The creators of some legendary Batman comics in the 70s reunite. Rogers' art is gorgeous as always, and Englehart is one of my favorite comics writers.
  7. Final Crisis Aftermath: Dance by Joe Casey, ChrisCross, et al. Superheroes as celebrities. It's been done before. (Library.)
  8. Buffy the Vampire Slayer, Season 8, vol. 7: Twilight by Brad Meltzer, Georges Jeanty, et al. The big bad of season eight is revealed. Caught me by surprise.
  9. The Annotated Northwest Passage by Scott Chantler. Adventure and derring-do in 18th century Canada.
  10. The Purple Smurfs by Peyo. The original Smurf comics are being translated into English, so I thought I'd check them out. Don't know that I'll get any for myself, but if Teena wants more for her classroom, I'll probably read them before passing them on. (Borrowed from Teena's classroom.)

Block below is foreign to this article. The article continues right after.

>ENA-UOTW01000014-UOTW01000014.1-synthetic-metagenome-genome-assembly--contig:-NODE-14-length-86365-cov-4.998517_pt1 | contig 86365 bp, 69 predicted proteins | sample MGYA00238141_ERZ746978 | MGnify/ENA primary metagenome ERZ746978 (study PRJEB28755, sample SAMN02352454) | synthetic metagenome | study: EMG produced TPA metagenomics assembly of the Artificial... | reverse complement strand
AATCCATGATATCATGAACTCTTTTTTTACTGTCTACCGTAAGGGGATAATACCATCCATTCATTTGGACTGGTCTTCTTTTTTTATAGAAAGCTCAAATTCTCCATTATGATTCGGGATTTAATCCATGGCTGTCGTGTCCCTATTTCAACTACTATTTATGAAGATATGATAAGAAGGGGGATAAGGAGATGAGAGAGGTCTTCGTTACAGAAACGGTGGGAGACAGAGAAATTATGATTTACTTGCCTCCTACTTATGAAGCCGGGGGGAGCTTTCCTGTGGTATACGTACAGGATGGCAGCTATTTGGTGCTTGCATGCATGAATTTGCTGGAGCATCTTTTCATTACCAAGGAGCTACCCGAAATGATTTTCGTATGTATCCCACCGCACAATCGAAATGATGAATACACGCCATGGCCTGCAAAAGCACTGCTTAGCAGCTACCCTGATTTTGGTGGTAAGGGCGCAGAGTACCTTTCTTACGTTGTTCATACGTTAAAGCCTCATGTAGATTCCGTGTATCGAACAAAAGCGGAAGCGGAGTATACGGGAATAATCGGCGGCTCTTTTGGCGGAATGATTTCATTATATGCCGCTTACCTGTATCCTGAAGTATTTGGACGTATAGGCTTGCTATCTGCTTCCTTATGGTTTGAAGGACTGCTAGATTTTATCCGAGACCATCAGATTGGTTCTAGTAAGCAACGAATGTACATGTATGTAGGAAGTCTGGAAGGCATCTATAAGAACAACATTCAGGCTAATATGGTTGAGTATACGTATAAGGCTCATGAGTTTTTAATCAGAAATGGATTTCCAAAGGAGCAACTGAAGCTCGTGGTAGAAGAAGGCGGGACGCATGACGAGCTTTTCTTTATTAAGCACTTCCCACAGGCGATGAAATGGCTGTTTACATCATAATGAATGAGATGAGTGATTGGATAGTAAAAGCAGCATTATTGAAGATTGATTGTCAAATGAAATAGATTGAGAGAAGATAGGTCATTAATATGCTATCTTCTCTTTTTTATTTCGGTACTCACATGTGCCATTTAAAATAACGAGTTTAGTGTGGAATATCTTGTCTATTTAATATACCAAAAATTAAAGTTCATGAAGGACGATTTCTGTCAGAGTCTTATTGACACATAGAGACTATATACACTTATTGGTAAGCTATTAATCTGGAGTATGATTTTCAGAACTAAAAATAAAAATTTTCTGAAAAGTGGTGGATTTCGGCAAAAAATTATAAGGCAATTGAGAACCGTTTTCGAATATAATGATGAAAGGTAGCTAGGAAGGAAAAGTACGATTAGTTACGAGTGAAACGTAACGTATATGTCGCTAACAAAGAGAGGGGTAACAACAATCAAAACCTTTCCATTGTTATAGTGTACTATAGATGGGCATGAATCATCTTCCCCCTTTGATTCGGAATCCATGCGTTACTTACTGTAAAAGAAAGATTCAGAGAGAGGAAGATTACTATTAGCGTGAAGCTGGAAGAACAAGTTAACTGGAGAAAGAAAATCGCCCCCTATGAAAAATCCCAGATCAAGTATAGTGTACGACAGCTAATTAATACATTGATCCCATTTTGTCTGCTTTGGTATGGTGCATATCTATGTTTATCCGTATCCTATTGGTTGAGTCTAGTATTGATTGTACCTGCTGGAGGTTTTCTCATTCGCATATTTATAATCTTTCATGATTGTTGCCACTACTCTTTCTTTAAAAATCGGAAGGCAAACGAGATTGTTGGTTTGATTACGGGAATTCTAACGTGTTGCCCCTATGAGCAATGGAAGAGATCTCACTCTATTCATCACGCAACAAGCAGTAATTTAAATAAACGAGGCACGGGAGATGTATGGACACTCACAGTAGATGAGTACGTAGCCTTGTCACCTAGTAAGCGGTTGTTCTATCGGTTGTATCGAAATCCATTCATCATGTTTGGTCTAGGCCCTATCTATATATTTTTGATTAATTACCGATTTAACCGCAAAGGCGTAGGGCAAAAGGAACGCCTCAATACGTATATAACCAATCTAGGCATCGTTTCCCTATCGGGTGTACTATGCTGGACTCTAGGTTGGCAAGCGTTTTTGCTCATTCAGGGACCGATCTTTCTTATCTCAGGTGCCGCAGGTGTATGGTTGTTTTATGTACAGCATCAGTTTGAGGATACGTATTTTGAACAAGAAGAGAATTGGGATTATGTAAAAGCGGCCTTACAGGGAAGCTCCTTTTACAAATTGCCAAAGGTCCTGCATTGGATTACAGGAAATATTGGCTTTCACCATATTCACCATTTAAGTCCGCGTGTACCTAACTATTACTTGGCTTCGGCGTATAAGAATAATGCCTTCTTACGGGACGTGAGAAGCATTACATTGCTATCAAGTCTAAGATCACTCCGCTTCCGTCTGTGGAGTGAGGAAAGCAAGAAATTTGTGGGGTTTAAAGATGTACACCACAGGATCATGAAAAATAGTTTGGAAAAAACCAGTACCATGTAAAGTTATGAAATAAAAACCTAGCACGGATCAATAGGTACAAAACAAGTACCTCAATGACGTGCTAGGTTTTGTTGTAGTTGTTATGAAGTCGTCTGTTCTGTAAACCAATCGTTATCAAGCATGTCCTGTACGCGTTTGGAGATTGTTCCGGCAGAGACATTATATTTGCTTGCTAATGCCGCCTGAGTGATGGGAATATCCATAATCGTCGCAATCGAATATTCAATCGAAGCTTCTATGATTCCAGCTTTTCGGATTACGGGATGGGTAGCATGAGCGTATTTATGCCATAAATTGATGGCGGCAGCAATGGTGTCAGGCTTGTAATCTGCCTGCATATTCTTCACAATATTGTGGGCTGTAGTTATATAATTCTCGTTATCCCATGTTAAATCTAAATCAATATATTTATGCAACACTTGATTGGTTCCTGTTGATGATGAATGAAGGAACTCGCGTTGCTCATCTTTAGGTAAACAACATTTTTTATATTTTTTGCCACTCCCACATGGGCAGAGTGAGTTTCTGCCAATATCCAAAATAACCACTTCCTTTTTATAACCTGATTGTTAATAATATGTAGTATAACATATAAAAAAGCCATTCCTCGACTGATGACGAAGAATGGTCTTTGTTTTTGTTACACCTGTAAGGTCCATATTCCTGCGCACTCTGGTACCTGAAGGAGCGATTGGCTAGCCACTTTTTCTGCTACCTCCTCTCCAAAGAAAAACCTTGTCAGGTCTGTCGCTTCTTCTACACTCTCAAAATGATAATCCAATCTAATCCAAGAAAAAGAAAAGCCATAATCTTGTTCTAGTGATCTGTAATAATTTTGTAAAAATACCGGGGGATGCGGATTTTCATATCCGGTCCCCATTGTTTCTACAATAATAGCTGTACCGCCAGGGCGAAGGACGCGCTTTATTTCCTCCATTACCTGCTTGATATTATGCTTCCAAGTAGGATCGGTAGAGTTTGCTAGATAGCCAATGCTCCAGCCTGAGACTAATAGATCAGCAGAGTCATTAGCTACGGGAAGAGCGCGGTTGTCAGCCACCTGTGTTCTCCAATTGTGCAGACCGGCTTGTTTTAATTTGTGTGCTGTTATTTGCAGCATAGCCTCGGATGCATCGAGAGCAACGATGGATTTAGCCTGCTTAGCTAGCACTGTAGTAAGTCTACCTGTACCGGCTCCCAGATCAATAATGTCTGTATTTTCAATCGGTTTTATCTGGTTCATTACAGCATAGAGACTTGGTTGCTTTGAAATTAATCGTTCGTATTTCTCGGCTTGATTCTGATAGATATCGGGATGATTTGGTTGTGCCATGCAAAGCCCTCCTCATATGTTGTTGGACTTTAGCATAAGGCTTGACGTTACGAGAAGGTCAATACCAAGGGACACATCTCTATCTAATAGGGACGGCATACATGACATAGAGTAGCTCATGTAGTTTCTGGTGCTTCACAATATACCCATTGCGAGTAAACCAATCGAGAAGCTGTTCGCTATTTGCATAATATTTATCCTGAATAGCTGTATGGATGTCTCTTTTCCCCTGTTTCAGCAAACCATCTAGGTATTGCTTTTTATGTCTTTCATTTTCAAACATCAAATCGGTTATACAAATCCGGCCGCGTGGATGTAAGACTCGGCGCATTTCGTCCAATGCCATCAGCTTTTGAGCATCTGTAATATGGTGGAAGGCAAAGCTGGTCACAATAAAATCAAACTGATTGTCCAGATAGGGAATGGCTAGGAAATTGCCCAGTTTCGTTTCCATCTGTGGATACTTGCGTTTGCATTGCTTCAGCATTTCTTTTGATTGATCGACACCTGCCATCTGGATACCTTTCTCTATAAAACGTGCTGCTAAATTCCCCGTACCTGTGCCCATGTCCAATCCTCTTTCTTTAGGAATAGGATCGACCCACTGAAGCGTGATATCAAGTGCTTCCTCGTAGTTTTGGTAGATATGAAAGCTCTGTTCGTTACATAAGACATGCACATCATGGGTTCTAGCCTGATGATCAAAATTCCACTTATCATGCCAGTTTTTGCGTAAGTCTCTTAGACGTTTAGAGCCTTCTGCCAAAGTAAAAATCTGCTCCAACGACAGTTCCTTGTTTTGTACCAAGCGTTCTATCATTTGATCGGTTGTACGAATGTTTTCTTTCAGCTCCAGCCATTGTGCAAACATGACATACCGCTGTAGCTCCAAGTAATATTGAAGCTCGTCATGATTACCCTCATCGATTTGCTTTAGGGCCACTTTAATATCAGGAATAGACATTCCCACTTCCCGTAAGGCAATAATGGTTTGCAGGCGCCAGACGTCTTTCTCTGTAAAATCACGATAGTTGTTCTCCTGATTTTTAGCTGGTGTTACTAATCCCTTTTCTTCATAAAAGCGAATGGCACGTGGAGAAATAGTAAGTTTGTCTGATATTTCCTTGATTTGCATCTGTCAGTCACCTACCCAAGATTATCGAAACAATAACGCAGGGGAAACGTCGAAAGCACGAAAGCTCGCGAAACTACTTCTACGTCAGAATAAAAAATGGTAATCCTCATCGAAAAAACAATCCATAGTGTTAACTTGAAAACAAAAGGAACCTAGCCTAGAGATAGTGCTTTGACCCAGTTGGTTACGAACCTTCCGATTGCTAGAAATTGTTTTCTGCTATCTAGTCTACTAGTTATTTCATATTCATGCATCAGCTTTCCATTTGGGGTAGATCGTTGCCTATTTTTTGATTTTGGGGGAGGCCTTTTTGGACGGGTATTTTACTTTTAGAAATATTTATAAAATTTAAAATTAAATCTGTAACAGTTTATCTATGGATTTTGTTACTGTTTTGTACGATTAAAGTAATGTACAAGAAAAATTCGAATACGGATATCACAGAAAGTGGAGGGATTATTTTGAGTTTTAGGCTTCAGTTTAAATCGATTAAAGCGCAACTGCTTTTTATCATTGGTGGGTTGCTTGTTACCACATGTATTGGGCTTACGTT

11. Siege: Battlefield by various. Assorted one-shots tying into Marvel's "Siege" cross-over. (Library.)
  12. Ray Bradbury's Fahrenheit 451: The Authorized Adaptation adapted by Tim Hamilton.

    The art is good, but it doesn't do a great job of storytelling. The story, on the other hand, is a classic.
  13. Dragon Puncher by James Kochalka. Silly story for kids. (Borrowed from Teena's classroom.)
  14. Grant Morrison's 18 Days by Grant Morrison, with Mukesh Singh.

    This is the series bible and scripts for the first three episodes of an upcoming (?) animated series adapting The Mahabharata, the Indian epic. It also includes lots of gorgeous concept art. Based on this, I would love to see this series. However, the site for the series says it is coming in Spring 2010, so I doubt we will ever actually see it. Which is a shame.